Higher Education Quick Takes

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Thursday, March 8, 2012 - 4:35am

An anonymous website over the weekend posted confidential information about McGill University donors, including the size of past gifts, how much the university hoped to obtain from future gifts, personal phone numbers and more, The Montreal Gazette reported. Authorities are investigating how the information was obtained, and the university was able to get the hosts for the site to take it down. The university sent an e-mail message to all donors, pledging to find out what happened and to prevent future such leaks.

 

Thursday, March 8, 2012 - 4:37am

Utah State University Press -- for several years a target of budget cut plans at its home institution -- is merging into the University Press of Colorado. The Utah State press will continue to publish books as an imprint of the Colorado publisher. The Colorado press has been supported by eight colleges and universities in Colorado and will now receive some support from Utah State as well. But Utah State officials said that their overall spending would decrease once the merger is complete.

 

 

Wednesday, March 7, 2012 - 3:00am

In today’s Academic Minute, Terence Burnham of Chapman University reveals how economic negotiations are often influenced by testosterone. Learn more about the Academic Minute here.

Wednesday, March 7, 2012 - 3:00am

Israel's Council for Higher Education has approved the nation's first plan to encourage universities to hire more women as faculty members, Haaretz reported. Women are well-represented in the student ranks and the junior faculty slots, but only 15 percent of full professors are women. The plan calls on universities to develop family-friendly policies, to appoint advisers to help presidents develop strategies for recruiting and to keep better data on the status of women in academe.

Wednesday, March 7, 2012 - 3:00am

Jack Scott, chancellor of the California Community Colleges, announced Tuesday that he will retire in September. Scott's career has mixed academe and politics. He has been president of Pasadena City College and Cypress College, and was an influential legislator on education issues during terms in California's Assembly and Senate. Scott became chancellor in 2009, and served in the role during a time of huge budget cuts and increased enrollment demands. California's community college system is highly decentralized, and Scott both pushed for more funds and for reforms that he said were needed in light of dwindling dollars.

Wednesday, March 7, 2012 - 3:00am

Cliopatria -- a group blog about history (broadly defined) -- is shutting down after more than 8 years of almost daily publication. Led by Ralph Luker, the blog attracted many historian/writers over the years who are web personalities, people like KC Johnson, Hugo Schwyzer, Claire Potter, Sean Wilentz and many others (including Inside Higher Ed columnist Scott McLemee). The blog was hosted by the History News Network.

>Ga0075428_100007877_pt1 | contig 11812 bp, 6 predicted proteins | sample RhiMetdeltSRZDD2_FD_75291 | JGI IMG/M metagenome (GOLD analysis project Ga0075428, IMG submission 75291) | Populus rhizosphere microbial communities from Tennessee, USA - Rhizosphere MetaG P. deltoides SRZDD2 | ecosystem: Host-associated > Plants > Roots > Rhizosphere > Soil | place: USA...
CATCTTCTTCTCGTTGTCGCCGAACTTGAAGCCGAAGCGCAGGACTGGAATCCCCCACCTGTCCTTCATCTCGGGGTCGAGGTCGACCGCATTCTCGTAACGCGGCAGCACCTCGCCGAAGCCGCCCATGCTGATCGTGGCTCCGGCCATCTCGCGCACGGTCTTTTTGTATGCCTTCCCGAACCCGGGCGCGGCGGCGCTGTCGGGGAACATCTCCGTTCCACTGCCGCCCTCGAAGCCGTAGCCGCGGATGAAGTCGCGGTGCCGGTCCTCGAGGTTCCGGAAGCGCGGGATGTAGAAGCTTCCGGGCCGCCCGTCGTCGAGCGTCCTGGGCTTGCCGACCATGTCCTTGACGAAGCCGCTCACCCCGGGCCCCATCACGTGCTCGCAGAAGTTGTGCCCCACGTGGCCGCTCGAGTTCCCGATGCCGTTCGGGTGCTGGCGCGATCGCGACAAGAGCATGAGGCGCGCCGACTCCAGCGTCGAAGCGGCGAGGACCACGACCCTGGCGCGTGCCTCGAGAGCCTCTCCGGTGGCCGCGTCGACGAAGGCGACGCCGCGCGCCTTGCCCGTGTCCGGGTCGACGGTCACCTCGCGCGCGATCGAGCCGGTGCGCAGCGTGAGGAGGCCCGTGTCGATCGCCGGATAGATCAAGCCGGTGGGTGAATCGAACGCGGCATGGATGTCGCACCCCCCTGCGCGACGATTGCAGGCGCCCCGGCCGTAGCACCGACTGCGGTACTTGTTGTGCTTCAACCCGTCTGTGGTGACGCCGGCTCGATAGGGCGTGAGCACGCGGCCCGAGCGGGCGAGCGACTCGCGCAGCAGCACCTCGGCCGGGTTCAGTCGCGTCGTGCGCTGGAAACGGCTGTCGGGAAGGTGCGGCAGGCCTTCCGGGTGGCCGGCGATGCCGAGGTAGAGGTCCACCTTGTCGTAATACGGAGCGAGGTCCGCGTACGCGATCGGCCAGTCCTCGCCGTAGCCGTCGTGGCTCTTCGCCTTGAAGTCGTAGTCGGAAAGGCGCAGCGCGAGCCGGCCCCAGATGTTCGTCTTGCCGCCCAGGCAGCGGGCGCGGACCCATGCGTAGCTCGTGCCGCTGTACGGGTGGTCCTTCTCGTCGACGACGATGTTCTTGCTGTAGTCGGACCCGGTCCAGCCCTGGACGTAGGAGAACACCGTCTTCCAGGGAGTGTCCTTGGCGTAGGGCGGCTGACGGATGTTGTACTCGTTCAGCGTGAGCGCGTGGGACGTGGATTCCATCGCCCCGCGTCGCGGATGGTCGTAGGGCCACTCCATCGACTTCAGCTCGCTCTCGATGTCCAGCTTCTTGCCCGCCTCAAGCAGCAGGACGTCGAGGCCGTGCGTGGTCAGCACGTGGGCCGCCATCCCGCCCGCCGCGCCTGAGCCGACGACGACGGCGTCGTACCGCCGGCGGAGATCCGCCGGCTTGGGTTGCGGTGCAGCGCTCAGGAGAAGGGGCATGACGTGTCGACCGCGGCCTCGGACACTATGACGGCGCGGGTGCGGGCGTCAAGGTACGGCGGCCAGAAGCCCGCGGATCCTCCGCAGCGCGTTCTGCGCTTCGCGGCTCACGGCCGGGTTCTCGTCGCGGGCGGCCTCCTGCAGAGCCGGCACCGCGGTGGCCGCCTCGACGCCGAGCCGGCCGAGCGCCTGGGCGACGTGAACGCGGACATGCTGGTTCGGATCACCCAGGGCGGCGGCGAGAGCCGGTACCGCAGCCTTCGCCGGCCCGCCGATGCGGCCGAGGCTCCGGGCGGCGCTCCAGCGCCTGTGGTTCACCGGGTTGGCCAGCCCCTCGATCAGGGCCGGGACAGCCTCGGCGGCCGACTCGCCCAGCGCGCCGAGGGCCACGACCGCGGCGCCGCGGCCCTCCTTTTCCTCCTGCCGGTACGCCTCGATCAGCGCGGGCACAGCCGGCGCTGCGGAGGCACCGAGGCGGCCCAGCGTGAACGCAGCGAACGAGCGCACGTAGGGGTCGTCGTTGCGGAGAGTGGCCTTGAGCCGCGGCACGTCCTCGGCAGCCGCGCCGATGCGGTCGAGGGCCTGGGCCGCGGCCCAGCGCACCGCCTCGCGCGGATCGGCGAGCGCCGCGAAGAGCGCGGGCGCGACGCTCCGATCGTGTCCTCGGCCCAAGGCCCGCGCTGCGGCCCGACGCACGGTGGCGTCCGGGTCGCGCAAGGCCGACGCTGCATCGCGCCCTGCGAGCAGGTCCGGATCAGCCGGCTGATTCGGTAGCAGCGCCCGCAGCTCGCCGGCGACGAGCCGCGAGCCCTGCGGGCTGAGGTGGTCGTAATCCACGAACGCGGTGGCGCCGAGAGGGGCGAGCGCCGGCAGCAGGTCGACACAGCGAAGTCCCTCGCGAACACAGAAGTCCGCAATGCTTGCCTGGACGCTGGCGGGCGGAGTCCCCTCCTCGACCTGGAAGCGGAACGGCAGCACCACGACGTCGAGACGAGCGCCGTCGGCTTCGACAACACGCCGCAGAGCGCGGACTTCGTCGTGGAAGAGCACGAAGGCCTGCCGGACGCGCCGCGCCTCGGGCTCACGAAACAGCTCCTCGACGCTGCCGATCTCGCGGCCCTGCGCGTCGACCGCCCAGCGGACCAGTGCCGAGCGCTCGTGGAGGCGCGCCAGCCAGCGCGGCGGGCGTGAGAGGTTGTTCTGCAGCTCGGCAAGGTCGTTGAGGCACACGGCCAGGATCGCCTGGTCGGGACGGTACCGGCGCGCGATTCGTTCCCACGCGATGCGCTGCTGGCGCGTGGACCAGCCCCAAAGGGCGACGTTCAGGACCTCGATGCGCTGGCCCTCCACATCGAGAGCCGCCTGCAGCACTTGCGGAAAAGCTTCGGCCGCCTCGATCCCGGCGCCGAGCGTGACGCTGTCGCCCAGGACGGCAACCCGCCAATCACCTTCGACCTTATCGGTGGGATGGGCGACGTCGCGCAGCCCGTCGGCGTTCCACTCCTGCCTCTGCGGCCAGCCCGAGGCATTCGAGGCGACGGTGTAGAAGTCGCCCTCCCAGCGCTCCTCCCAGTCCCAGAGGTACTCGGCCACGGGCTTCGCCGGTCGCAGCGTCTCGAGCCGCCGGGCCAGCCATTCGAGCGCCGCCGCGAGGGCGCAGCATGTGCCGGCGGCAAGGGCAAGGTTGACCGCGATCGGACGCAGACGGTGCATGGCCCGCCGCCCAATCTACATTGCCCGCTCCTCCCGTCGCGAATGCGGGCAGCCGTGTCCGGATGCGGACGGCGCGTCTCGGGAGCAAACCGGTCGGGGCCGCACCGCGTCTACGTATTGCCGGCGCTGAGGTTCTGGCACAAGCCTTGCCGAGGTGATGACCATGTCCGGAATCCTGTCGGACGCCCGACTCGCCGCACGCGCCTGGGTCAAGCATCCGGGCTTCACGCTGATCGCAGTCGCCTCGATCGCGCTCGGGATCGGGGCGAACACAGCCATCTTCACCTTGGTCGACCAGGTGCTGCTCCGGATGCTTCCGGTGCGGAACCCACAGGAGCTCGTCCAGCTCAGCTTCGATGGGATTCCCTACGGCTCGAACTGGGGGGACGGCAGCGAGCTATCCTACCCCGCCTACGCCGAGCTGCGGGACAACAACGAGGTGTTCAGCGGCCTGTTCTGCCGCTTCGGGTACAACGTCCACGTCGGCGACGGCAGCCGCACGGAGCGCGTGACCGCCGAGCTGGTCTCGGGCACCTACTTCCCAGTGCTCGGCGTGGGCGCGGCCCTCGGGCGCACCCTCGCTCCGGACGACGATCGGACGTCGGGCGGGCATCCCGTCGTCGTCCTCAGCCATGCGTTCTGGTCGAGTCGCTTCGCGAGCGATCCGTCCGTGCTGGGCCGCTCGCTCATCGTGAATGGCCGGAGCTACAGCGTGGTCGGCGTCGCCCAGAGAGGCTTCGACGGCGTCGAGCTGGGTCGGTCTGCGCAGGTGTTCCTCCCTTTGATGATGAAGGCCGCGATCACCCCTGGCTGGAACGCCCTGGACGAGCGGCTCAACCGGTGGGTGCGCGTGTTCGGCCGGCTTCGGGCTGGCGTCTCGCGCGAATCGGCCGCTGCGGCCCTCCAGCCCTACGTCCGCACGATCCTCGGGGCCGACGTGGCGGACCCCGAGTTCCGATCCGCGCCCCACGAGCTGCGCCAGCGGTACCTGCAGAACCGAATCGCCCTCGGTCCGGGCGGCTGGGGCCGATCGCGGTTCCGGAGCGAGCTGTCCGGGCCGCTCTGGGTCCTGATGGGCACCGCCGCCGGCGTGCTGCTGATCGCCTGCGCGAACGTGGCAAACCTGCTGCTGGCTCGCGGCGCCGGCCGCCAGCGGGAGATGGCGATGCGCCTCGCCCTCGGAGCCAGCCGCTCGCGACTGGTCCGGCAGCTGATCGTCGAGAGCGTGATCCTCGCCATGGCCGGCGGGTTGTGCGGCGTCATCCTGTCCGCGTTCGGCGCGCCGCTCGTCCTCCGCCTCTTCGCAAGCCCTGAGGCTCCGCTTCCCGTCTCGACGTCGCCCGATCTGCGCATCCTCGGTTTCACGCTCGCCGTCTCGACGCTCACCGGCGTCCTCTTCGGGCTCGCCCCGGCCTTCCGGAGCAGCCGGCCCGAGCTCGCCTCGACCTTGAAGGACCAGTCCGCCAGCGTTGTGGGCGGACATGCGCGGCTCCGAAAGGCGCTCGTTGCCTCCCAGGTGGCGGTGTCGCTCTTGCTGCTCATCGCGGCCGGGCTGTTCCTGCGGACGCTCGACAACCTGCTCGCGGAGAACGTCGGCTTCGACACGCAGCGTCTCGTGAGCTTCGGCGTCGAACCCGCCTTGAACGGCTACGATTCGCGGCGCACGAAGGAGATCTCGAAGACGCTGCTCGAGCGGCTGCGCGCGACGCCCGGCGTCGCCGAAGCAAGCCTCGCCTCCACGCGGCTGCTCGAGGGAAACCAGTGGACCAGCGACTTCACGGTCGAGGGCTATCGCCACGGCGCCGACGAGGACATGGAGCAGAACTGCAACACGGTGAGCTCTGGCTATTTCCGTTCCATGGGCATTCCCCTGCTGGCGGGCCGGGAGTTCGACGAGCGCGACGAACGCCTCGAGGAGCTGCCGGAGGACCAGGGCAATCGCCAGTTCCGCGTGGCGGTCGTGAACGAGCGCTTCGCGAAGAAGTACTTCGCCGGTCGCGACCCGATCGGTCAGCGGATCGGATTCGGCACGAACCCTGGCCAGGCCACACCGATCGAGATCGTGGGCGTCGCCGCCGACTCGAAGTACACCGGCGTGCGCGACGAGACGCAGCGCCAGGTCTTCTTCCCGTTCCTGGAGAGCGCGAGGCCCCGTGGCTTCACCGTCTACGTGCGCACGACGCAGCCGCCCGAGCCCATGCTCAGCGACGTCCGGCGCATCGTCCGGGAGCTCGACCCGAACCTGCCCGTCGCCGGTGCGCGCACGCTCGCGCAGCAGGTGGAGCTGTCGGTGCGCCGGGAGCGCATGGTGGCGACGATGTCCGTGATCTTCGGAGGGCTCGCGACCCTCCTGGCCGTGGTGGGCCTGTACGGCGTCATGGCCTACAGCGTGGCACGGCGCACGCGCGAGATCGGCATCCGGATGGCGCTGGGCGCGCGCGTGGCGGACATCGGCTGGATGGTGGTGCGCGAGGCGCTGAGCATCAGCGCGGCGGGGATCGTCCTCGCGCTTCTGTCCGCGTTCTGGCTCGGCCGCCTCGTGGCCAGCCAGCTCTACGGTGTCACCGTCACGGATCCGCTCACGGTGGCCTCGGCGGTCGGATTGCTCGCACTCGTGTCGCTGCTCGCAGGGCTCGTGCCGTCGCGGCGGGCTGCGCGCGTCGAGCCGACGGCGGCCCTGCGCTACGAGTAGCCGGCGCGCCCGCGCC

Wednesday, March 7, 2012 - 3:00am

Florida State University has agreed to pay $75,000 each to two blind students who sued the institution, charging that it was using instructional materials that had not been made available in forms they could use. The university denied wrongdoing but agreed to examine various technology tools to make sure they are made accessible to all.

 

Wednesday, March 7, 2012 - 4:38am

Two Texas universities reported Tuesday that, working with community colleges, they can offer degrees that cost only $10,000 over four years, The Texas Tribune reported. Governor Rick Perry, a Republican, set that goal, whose feasibility was questioned by many educators. But Texas A&M at San Antonio is about to offer a bachelor's in information technology with an emphasis on cyber security that will cost about $9,700. And Texas A&M at Commerce will soon offer a bachelor's of applied science in organizational leadership for under $10,000.

 

Tuesday, March 6, 2012 - 4:40am

Urban Meyer, head football coach at Ohio State University, has apologized to the university's gay alumni association for the practice -- which he said will be stopped -- of punishing athletes who have not been performing well by making them wear lavender jerseys, The Other Paper reported. Tim Valentine, president of the Ohio State University Gay, Lesbian, Bisexual, and Transgender Alumni Society, praised the coach's decision. "Hidden under the guise of being a competitive motivator or 'the only color left,' the choice of lavender reinforces homophobia and promotes bullying amongst students. The color lavender is associated with the lesbian, gay, bisexual, transgender, and queer community,” Valentine said. Meyer said that the use of lavender "was never intended to be used to offend anybody.” He offered "sincere apologies" to the alumni group.

Tuesday, March 6, 2012 - 3:00am

Corinthian Colleges Inc. announced in a corporate filing Monday that it would sell four Everest College campuses in California and also close three campuses in other states when currently enrolled students complete their studies. The four California campuses have struggled financially, according to the filing. Those campuses were among those that recently failed to meet a state threshold on student default rates. No buyer has yet emerged. The three campuses that have been targeted for closure, which are located in Florida, Georgia and Virginia, have not met the bar on student performance or financial health, the company said. Corinthian owns about 95 Everest campuses in the U.S. and Canada.

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